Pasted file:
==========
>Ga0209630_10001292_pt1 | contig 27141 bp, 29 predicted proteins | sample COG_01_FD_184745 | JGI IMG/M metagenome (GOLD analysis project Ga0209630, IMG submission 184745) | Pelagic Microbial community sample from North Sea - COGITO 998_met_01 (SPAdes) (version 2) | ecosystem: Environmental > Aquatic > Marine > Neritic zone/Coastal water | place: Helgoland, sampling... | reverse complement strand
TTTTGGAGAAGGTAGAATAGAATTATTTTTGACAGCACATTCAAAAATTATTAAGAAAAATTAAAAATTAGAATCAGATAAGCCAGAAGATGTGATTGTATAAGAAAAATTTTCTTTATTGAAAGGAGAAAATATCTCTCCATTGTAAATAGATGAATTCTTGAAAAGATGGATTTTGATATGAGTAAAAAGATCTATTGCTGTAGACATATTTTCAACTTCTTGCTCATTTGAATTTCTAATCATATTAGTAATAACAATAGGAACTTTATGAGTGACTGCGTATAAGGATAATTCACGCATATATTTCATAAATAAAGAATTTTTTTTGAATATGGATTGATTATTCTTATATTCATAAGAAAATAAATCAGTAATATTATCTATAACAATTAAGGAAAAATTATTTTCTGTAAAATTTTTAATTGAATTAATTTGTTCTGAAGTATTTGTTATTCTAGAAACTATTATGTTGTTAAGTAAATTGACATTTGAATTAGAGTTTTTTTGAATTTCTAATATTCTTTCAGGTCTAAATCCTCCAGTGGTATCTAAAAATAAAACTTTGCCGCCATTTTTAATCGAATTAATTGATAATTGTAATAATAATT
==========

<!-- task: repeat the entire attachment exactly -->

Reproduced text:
>Ga0209630_10001292_pt1 | contig 27141 bp, 29 predicted proteins | sample COG_01_FD_184745 | JGI IMG/M metagenome (GOLD analysis project Ga0209630, IMG submission 184745) | Pelagic Microbial community sample from North Sea - COGITO 998_met_01 (SPAdes) (version 2) | ecosystem: Environmental > Aquatic > Marine > Neritic zone/Coastal water | place: Helgoland, sampling... | reverse complement strand
TTTTGGAGAAGGTAGAATAGAATTATTTTTGACAGCACATTCAAAAATTATTAAGAAAAATTAAAAATTAGAATCAGATAAGCCAGAAGATGTGATTGTATAAGAAAAATTTTCTTTATTGAAAGGAGAAAATATCTCTCCATTGTAAATAGATGAATTCTTGAAAAGATGGATTTTGATATGAGTAAAAAGATCTATTGCTGTAGACATATTTTCAACTTCTTGCTCATTTGAATTTCTAATCATATTAGTAATAACAATAGGAACTTTATGAGTGACTGCGTATAAGGATAATTCACGCATATATTTCATAAATAAAGAATTTTTTTTGAATATGGATTGATTATTCTTATATTCATAAGAAAATAAATCAGTAATATTATCTATAACAATTAAGGAAAAATTATTTTCTGTAAAATTTTTAATTGAATTAATTTGTTCTGAAGTATTTGTTATTCTAGAAACTATTATGTTGTTAAGTAAATTGACATTTGAATTAGAGTTTTTTTGAATTTCTAATATTCTTTCAGGTCTAAATCCTCCAGTGGTATCTAAAAATAAAACTTTGCCGCCATTTTTAATCGAATTAATTGATAATTGTAATAATAATT